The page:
Russia Takes Step Toward Approval of Kyoto Protocol
The Russian Cabinet gave its approval to the Kyoto Protocol on Thursday in the strongest sign yet that the treaty to fight global warming would win enough worldwide support to come into force.
The Duma, the lower house of parliament, has yet to give its backing and President Vladimir V. Putin his signature before Russia can ratify the treaty, but those actions are widely expected.
It is now “99% certain” that the Kyoto Protocol will come into effect, said Alexei O. Kokorin, coordinator of the World Wide Fund for Nature’s climate change program in Russia. “Global society at last made a practical step to mitigate global warming,” he said.
The treaty was designed to slow global warming by reducing air pollution, particularly the release of carbon dioxide, which many scientists believe creates a “greenhouse” effect. Nations that sign on are required to reduce their emissions of six key gases to 5.2% below 1990 levels by 2012.
The fate of the 1997 accord hangs on Moscow’s decision. Although more than 120 countries have ratified the pact, Russia’s support is needed to reach a key standard for it to take effect: approval by countries that accounted for at least 55% of global emissions in 1990.
The pact’s requirements would not apply to the United States. The Bush administration pulled out of the agreement in 2001, citing potential harm to the American economy if companies were compelled to cut such emissions. However, the treaty could increase pressure on the U.S. to do more to control emissions.
In Washington, State Department spokesman Richard Boucher said Thursday that the administration had not changed its view on the treaty. But he noted that “it’s up to other nations to independently evaluate whether ratification is in their national interests.”
Boucher added that the U.S. was committed to taking action on climate change, through efforts aimed at reducing greenhouse gases by pursuing cleaner energy technologies and research on the problem.
Even supporters say the Kyoto Protocol is only a first step toward addressing the threat of global warming, with much greater efforts needed in future decades.
The U.S. was responsible for 36% of greenhouse gas emissions in 1990; its withdrawal meant that ratification by nearly all other industrial countries was required to put the treaty into effect. Japan and members of the European Union have all given their backing. Russia’s share of 1990 global emissions was 17%.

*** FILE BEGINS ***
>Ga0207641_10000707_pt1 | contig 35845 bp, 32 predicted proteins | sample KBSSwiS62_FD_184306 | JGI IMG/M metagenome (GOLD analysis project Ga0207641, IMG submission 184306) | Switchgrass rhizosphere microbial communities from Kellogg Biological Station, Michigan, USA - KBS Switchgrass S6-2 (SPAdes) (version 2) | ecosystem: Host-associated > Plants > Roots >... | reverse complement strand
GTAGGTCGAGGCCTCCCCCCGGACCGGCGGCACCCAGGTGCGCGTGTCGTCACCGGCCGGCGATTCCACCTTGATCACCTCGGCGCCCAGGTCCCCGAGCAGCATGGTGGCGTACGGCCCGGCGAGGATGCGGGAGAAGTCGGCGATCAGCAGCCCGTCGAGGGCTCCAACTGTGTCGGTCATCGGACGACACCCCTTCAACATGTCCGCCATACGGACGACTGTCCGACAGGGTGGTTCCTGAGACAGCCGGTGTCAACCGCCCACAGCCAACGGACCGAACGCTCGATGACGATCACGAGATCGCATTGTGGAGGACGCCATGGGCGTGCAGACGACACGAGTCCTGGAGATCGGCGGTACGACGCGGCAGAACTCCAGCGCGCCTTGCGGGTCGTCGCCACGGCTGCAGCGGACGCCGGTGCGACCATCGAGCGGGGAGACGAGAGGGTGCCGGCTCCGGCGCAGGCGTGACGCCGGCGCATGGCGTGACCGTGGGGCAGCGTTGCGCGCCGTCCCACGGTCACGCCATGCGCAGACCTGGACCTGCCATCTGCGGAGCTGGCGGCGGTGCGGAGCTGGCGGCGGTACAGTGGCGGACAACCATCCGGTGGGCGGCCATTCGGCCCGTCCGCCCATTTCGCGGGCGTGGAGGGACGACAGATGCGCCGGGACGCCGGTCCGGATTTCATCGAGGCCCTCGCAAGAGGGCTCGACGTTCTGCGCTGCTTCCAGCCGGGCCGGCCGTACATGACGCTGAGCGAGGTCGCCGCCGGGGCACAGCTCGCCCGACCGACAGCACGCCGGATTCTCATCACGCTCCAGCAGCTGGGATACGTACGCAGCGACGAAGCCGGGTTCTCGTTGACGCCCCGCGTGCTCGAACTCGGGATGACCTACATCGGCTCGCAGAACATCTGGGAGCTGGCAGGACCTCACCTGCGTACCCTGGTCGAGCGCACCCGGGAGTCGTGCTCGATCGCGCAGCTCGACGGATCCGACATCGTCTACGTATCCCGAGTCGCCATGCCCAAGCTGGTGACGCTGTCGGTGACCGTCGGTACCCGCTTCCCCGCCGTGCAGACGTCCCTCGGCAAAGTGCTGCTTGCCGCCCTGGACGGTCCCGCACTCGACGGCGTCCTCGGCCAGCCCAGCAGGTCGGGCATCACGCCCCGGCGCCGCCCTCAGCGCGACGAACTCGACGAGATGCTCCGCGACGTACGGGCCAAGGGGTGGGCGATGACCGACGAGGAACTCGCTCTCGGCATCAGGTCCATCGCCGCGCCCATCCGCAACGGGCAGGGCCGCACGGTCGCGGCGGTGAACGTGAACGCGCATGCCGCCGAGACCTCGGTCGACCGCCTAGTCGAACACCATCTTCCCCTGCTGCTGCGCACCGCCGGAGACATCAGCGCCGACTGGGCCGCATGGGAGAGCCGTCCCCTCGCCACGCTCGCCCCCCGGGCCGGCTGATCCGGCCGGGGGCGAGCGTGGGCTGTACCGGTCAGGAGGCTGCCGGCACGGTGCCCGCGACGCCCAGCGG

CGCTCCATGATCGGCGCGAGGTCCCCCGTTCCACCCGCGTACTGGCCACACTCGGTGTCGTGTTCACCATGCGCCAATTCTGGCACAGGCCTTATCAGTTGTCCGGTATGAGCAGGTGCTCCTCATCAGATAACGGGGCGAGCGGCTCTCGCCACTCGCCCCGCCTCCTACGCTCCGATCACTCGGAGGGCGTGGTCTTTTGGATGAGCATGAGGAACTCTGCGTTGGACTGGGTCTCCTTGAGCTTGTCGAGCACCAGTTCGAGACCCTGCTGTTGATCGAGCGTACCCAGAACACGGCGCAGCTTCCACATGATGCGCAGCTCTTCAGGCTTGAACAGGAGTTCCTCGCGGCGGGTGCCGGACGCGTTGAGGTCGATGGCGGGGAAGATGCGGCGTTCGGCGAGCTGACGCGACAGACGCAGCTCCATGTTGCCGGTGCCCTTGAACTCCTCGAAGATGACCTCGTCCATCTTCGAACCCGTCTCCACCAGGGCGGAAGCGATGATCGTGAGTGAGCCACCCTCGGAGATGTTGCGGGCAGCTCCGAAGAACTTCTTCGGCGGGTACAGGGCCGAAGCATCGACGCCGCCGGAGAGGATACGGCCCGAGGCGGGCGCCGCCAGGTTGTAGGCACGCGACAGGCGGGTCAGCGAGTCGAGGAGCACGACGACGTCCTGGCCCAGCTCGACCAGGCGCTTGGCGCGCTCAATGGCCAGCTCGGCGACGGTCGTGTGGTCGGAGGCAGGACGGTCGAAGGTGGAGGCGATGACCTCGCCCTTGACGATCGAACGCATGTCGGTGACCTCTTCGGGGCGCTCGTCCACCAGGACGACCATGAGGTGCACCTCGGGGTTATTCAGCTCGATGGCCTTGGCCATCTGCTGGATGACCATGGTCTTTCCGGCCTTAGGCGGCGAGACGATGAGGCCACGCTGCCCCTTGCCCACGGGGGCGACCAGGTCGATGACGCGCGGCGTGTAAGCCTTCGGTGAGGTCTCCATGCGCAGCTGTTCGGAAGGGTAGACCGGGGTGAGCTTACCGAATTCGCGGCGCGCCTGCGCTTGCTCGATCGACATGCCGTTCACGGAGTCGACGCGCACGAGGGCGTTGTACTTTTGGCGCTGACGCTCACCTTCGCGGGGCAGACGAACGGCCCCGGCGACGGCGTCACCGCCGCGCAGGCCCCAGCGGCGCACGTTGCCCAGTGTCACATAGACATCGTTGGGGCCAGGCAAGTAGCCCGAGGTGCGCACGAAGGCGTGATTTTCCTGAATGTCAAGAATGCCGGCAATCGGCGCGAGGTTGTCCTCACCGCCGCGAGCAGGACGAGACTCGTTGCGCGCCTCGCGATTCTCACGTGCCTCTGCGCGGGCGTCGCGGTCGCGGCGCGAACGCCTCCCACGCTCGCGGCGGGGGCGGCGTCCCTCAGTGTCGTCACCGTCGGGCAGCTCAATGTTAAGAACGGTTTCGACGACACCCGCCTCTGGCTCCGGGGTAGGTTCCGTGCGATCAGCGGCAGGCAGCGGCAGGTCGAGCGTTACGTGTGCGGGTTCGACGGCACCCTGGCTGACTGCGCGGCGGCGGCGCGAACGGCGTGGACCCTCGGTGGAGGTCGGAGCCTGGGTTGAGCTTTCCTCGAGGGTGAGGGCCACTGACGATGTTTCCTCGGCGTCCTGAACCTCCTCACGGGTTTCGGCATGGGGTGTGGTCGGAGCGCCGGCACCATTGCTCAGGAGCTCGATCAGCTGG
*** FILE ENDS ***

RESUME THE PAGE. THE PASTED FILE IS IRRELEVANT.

One of the major attractions of the treaty for Russia is a provision under which countries that have lowered their greenhouse gas emissions beyond the requirements can sell pollution credits to other nations that can’t meet their treaty limits.
By some estimates, Russia -- where emissions have fallen by one-third since 1990 as production by heavy industries has slipped -- could gain more than $1 billion a year between 2008 and 2012 by selling credits.
Viktor Danilov-Danilyan, a former environment minister now at the Russian Academy of Sciences, said his nation could benefit from the pact in other ways. Russia has already used the treaty as a bargaining chip to win trade concessions from the European Union, and it could gain recognition for helping to slow global warming.
Despite Thursday’s decision, Moscow has given mixed signals in the past over its willingness to back the treaty, prompting some observers to voice reservations about concluding that the issue is settled.
Boucher, the State Department spokesman, said it was not yet certain that the Russians would take all the steps needed for ratification. “The government has decided to submit it to the Duma, and it’s not clear when the Duma would complete its role in the ratification process,” he said.
Sergei Vasilyev, head of the National Carbon Union, a partnership of leading Russian businesses that advocates ratification, said “it does not seem possible that the government will backtrack on its words.” But he added that parliament could drag its feet on ratification in order to extract concessions from treaty partners on details of implementation that still need to be worked out.
“It would mean that until the Europeans give valid and reliable guarantees to Russia, they will not have their Kyoto Protocol,” he said.
Numerous Russian officials and academics continue to oppose the treaty, arguing that it will force costly upgrades in industry and that the science the pact is based on is unproven.
Russian Prime Minister Mikhail Y. Fradkov, speaking Thursday to reporters during a visit to the Netherlands, said he expected heated parliamentary discussion on the issue. “The debate is opened, and I think it will not be easy,” he said.
Nonetheless, U.S. environmentalists praised Russia for acting on the accord -- and voiced scorn for the stance taken by their own government.
“Sadly, this leaves the U.S. isolated in its refusal to join the international effort to reduce greenhouse gas pollution,” said Fred Krupp, president of Environmental Defense.
Although congressional advocates of action to address global warming have said it is unrealistic to expect U.S. approval of the Kyoto accord, two senators said Thursday that the United States must address its emission problems. Sens. John McCain (R-Ariz.) and Joe Lieberman (D-Conn.) propose a modified system of caps to enforce improved U.S. standards. A version of their bill was opposed by President Bush and failed in a Senate vote last year.
“As a world leader, the United States cannot afford to stand on the sidelines as the global campaign to curb global warming gains steam and more and more of our competitors gain the advantage in adapting to this environmental and economic reality,” Lieberman said.
Times staff writers Paul Richter and Elizabeth Shogren in Washington and special correspondent Alexei V. Kuznetsov in Moscow contributed to this report.